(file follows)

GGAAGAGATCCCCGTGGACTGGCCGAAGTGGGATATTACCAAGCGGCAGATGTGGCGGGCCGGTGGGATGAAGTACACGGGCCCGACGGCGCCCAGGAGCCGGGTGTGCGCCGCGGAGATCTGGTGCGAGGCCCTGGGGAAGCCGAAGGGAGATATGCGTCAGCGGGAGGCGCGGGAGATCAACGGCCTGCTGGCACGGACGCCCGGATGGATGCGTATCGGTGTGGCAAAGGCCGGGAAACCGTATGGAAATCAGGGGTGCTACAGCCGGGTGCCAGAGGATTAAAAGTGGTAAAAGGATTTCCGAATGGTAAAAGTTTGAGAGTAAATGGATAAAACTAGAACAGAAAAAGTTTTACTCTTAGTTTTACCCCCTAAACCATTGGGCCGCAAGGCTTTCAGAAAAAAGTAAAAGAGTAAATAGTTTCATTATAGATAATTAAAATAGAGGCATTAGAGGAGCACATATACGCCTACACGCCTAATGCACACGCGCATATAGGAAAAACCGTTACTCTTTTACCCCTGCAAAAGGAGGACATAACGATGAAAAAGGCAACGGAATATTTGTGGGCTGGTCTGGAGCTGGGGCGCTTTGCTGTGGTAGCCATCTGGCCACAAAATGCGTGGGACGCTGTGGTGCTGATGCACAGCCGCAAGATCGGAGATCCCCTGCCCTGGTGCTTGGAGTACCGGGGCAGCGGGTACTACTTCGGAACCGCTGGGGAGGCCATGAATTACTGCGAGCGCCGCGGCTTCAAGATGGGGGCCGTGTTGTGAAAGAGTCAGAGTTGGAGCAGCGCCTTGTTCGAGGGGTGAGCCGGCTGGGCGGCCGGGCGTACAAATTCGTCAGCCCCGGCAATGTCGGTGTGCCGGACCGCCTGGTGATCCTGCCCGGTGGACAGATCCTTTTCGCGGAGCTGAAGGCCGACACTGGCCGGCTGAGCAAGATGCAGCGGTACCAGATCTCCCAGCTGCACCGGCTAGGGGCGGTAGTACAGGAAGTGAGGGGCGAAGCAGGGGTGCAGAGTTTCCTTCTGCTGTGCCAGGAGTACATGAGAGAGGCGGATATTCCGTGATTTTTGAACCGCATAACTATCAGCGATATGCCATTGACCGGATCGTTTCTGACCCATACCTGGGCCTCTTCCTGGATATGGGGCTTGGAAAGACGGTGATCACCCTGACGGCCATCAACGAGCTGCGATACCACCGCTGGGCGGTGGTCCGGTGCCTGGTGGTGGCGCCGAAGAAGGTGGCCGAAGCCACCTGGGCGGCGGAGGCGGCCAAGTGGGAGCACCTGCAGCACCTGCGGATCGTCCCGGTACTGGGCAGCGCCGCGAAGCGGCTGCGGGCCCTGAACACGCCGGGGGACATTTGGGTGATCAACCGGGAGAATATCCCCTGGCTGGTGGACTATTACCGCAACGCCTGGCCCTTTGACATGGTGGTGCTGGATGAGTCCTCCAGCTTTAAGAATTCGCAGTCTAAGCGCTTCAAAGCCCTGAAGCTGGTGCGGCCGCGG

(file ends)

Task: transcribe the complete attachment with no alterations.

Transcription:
GGAAGAGATCCCCGTGGACTGGCCGAAGTGGGATATTACCAAGCGGCAGATGTGGCGGGCCGGTGGGATGAAGTACACGGGCCCGACGGCGCCCAGGAGCCGGGTGTGCGCCGCGGAGATCTGGTGCGAGGCCCTGGGGAAGCCGAAGGGAGATATGCGTCAGCGGGAGGCGCGGGAGATCAACGGCCTGCTGGCACGGACGCCCGGATGGATGCGTATCGGTGTGGCAAAGGCCGGGAAACCGTATGGAAATCAGGGGTGCTACAGCCGGGTGCCAGAGGATTAAAAGTGGTAAAAGGATTTCCGAATGGTAAAAGTTTGAGAGTAAATGGATAAAACTAGAACAGAAAAAGTTTTACTCTTAGTTTTACCCCCTAAACCATTGGGCCGCAAGGCTTTCAGAAAAAAGTAAAAGAGTAAATAGTTTCATTATAGATAATTAAAATAGAGGCATTAGAGGAGCACATATACGCCTACACGCCTAATGCACACGCGCATATAGGAAAAACCGTTACTCTTTTACCCCTGCAAAAGGAGGACATAACGATGAAAAAGGCAACGGAATATTTGTGGGCTGGTCTGGAGCTGGGGCGCTTTGCTGTGGTAGCCATCTGGCCACAAAATGCGTGGGACGCTGTGGTGCTGATGCACAGCCGCAAGATCGGAGATCCCCTGCCCTGGTGCTTGGAGTACCGGGGCAGCGGGTACTACTTCGGAACCGCTGGGGAGGCCATGAATTACTGCGAGCGCCGCGGCTTCAAGATGGGGGCCGTGTTGTGAAAGAGTCAGAGTTGGAGCAGCGCCTTGTTCGAGGGGTGAGCCGGCTGGGCGGCCGGGCGTACAAATTCGTCAGCCCCGGCAATGTCGGTGTGCCGGACCGCCTGGTGATCCTGCCCGGTGGACAGATCCTTTTCGCGGAGCTGAAGGCCGACACTGGCCGGCTGAGCAAGATGCAGCGGTACCAGATCTCCCAGCTGCACCGGCTAGGGGCGGTAGTACAGGAAGTGAGGGGCGAAGCAGGGGTGCAGAGTTTCCTTCTGCTGTGCCAGGAGTACATGAGAGAGGCGGATATTCCGTGATTTTTGAACCGCATAACTATCAGCGATATGCCATTGACCGGATCGTTTCTGACCCATACCTGGGCCTCTTCCTGGATATGGGGCTTGGAAAGACGGTGATCACCCTGACGGCCATCAACGAGCTGCGATACCACCGCTGGGCGGTGGTCCGGTGCCTGGTGGTGGCGCCGAAGAAGGTGGCCGAAGCCACCTGGGCGGCGGAGGCGGCCAAGTGGGAGCACCTGCAGCACCTGCGGATCGTCCCGGTACTGGGCAGCGCCGCGAAGCGGCTGCGGGCCCTGAACACGCCGGGGGACATTTGGGTGATCAACCGGGAGAATATCCCCTGGCTGGTGGACTATTACCGCAACGCCTGGCCCTTTGACATGGTGGTGCTGGATGAGTCCTCCAGCTTTAAGAATTCGCAGTCTAAGCGCTTCAAAGCCCTGAAGCTGGTGCGGCCGCGG